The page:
UP – Fernando Scheffer

Who is Fernando Scheffer? Well, he’s the South American record-holder in both the 200 and 400 free. He just missed the podium in the individual 200 free at Pan Pacs, finishing fourth in 1:46.12. The next day, the 20-year-old split 1:44.87 on the second leg of Brazil’s 4×200 free relay, propelling his team into the lead at that point.

Haas split 1:43.78 on the anchor to push the U.S. team past Australia and win gold, and as it turned out, Scheffer was the only other man in the race to split under 1:45.


Impact Race of Tomorrow: Women’s 200 IM at Pan Pacific Championships

Medley races are often the most exciting in a major meet as swimmers trade off the lead as they swim their different specialty strokes. But Baker’s style is to go out as hard as she can and try not to let anyone catch her. Baker swam the world’s fastest time, 2:08.32, at U.S. Nationals two weeks ago.

The top seed in the event will be Japan’s Yui Ohashi, already the Pan Pacs champion in the 200 IM and the silver medalist at last year’s World Championships. Also entered are Melanie Margalis and Sydney Pickrem, both finalists at Worlds last year. Pickrem swallowed water and then had to quit that race after 50 meters, but she rebounded to earn a bronze in the 400 IM later in the week.

The spoiler in all of this, at least for Baker and Margalis, is Ella Eastin. After dealing with mononucleosis and barely qualifying for Pan Pacs, Eastin chose not to swim either the 400 IM or 200 fly in order to conserve herself for the 200 IM. But remember: Only two Americans can qualify for the A-final.

Swimming World Japanese correspondent Hideki Mochizuki contributed reporting.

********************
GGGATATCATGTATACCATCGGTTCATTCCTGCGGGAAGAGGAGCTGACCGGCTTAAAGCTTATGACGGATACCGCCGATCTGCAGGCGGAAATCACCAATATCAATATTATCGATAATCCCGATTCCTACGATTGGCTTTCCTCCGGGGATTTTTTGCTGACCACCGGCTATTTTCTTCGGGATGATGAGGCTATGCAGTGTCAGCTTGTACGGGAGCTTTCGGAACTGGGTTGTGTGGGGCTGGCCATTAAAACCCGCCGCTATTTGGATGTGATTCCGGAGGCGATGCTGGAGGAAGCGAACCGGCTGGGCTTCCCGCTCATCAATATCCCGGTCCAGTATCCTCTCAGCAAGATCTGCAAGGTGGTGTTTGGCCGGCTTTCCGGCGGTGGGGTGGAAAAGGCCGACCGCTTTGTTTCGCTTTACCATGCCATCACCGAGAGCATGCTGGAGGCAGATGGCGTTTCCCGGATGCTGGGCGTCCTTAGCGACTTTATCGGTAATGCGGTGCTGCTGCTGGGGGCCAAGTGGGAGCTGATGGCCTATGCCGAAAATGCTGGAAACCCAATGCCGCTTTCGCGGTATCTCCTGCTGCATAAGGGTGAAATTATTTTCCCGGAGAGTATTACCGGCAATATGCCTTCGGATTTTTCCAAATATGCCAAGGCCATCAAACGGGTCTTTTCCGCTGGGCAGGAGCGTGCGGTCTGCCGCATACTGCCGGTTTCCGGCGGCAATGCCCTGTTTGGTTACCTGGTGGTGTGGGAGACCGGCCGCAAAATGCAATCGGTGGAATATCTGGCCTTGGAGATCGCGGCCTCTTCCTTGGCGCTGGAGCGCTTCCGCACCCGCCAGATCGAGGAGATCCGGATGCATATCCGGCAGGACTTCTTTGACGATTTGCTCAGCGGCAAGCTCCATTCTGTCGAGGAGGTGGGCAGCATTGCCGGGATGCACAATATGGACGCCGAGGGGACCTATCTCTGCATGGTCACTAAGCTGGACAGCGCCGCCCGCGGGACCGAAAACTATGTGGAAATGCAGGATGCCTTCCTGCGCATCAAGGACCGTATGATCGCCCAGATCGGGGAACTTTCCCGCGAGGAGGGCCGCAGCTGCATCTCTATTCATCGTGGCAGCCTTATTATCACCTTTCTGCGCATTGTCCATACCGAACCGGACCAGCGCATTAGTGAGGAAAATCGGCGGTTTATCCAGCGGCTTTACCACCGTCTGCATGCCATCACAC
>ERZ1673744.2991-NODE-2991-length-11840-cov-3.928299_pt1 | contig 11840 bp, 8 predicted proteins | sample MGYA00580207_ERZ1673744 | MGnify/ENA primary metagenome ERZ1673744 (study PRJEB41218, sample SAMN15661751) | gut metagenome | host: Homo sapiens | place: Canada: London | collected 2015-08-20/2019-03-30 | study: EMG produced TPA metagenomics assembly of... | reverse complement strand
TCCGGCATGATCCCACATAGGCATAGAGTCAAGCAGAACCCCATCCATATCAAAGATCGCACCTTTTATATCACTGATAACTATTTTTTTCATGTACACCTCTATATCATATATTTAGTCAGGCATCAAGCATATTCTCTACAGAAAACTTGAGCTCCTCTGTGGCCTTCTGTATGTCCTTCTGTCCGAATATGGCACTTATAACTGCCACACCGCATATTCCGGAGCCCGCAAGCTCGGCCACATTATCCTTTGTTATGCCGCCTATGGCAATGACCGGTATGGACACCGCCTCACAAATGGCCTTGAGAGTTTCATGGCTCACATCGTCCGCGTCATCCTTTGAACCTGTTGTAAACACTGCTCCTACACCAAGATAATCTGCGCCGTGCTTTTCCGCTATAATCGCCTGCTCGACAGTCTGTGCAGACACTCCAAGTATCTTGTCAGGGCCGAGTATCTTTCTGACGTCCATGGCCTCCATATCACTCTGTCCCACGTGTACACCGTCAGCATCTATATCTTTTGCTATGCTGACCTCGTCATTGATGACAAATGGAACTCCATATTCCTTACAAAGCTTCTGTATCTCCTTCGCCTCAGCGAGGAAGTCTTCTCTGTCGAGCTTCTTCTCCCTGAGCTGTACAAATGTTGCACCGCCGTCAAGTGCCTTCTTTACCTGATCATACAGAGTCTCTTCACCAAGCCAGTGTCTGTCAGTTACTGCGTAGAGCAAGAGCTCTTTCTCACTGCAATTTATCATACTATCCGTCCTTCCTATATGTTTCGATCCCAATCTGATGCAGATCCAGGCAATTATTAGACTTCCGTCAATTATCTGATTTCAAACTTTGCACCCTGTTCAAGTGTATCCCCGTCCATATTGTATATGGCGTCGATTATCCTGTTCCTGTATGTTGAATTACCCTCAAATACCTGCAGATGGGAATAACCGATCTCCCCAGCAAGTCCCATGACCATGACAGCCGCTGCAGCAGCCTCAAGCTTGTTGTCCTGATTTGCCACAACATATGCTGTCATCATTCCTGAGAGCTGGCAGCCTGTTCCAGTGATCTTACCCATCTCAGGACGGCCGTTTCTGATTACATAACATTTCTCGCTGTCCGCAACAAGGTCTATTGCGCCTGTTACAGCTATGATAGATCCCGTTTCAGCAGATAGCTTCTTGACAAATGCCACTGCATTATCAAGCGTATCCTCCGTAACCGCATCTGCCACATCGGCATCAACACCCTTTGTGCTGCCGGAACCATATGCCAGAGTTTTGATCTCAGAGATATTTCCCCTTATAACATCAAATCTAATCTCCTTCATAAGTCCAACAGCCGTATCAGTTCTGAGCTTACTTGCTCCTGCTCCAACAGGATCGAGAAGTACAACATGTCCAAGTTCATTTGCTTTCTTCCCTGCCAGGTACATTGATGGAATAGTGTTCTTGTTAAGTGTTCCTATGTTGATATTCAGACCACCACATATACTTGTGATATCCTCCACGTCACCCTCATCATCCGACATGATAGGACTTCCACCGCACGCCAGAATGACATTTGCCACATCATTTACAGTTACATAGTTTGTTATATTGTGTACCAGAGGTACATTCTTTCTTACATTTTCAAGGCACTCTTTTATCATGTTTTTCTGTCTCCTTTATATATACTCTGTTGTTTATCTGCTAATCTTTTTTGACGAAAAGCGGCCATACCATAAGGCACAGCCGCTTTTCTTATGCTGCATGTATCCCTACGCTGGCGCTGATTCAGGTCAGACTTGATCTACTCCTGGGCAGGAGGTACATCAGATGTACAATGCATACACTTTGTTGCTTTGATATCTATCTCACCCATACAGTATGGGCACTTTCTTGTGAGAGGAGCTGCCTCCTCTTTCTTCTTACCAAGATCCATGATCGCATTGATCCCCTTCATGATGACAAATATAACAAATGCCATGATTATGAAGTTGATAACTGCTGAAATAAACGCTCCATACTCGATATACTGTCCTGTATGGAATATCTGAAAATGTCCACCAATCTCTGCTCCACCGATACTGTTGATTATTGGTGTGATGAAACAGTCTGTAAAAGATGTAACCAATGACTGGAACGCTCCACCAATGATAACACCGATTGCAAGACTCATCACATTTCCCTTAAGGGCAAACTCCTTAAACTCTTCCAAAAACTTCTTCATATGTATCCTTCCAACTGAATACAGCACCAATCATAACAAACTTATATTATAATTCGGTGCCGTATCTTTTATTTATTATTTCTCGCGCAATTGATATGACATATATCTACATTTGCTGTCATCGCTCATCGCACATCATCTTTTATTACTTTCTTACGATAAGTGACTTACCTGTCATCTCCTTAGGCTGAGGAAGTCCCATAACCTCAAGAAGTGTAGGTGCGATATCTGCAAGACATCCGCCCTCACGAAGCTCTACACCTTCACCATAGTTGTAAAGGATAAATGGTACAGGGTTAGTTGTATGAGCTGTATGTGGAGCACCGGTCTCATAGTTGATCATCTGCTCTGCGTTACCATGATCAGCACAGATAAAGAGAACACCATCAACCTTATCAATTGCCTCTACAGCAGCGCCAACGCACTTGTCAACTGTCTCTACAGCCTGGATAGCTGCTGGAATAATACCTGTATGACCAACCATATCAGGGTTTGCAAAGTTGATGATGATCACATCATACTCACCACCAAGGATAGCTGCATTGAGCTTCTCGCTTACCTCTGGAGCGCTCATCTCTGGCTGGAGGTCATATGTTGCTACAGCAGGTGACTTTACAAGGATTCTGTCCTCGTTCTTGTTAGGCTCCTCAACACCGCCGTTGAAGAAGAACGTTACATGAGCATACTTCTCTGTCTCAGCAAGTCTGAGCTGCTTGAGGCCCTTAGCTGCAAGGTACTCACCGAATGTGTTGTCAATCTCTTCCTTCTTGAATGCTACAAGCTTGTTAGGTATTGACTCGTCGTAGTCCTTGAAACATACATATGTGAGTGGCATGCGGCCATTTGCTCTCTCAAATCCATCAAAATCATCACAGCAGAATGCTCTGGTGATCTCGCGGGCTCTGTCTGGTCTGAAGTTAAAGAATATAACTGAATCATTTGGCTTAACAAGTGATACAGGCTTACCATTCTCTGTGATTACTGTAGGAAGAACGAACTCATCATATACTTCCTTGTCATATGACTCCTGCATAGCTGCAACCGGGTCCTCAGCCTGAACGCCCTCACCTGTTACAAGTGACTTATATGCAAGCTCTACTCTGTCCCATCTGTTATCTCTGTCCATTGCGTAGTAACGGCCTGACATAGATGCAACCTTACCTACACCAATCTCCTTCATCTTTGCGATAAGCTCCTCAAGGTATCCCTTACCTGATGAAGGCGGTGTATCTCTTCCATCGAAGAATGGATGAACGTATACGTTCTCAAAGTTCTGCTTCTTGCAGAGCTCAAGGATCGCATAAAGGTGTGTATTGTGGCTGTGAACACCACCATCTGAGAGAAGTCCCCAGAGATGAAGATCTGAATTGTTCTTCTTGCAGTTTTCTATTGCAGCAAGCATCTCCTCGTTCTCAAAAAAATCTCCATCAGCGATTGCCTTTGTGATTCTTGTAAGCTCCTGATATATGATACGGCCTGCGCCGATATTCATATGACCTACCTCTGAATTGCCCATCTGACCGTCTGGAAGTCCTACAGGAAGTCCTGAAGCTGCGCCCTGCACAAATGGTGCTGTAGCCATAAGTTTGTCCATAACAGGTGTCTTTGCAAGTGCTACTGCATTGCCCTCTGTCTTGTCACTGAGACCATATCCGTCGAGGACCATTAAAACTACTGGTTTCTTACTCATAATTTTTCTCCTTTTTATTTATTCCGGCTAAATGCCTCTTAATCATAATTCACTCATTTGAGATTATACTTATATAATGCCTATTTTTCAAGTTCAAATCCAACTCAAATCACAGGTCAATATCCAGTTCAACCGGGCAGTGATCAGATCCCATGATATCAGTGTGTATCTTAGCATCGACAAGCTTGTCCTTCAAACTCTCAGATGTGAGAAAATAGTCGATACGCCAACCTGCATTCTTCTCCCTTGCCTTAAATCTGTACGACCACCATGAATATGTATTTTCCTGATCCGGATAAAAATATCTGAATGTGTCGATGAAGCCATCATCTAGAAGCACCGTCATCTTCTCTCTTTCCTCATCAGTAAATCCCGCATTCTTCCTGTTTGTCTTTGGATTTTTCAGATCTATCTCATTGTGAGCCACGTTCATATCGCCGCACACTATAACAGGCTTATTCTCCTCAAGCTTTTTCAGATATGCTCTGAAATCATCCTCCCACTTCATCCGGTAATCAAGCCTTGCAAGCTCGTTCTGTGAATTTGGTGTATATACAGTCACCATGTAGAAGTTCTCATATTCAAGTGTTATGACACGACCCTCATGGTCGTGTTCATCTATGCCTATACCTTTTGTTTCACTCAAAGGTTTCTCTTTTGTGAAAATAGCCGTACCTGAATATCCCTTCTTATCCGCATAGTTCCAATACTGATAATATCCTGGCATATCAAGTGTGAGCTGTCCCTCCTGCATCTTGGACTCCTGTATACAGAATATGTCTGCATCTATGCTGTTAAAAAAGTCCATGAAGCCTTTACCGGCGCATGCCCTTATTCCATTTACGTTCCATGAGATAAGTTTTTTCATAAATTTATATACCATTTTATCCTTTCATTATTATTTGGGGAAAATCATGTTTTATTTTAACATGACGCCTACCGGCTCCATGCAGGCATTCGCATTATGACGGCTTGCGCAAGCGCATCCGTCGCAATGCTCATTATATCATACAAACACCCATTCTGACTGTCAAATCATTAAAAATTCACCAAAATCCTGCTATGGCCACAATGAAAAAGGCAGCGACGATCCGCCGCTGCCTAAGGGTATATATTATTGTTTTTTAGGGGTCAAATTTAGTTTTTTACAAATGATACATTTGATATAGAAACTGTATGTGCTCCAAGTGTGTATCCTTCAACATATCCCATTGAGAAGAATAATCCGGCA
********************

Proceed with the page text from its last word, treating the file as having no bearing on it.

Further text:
3 Comments

3 comments

  1. avatar
    Patricia

    It is actually a ten-hour time change from California to Tokyo (not eight hours as stated in article) that Team USA had to absorb in a four-day period. Conventional wisdom says that it takes one day to adjust to each hour of time change, leaving Team USA six days short at the start of the meet.

  2. avatar
    Gregory

    By my calculation, the time change from California to Tokyo is really 16 hours, with Tokyo time 16 hours ahead of California time. So daytime and nightttime really get flipped from a circadian rhythm perspective when making the journey.

  3. avatar
    Tstu

    The biggest issue is having a qualification meet two weeks out from a major championship meet. Some swimmers fully tapered for Nationals, some did not. Most look completely used up. USA swimming really messed this summer up for these athletes.

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Author: David Rieder

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David Rieder is a staff writer for Swimming World. He has contributed to the magazine and website since 2009, and he has covered the NCAA Championships, U.S. Nationals, Olympic Trials as well as the 2016 Olympic Games in Rio and the 2017 World Championships in Budapest. He is a native of Charleston, S.C., and a 2016 graduate of Duke University.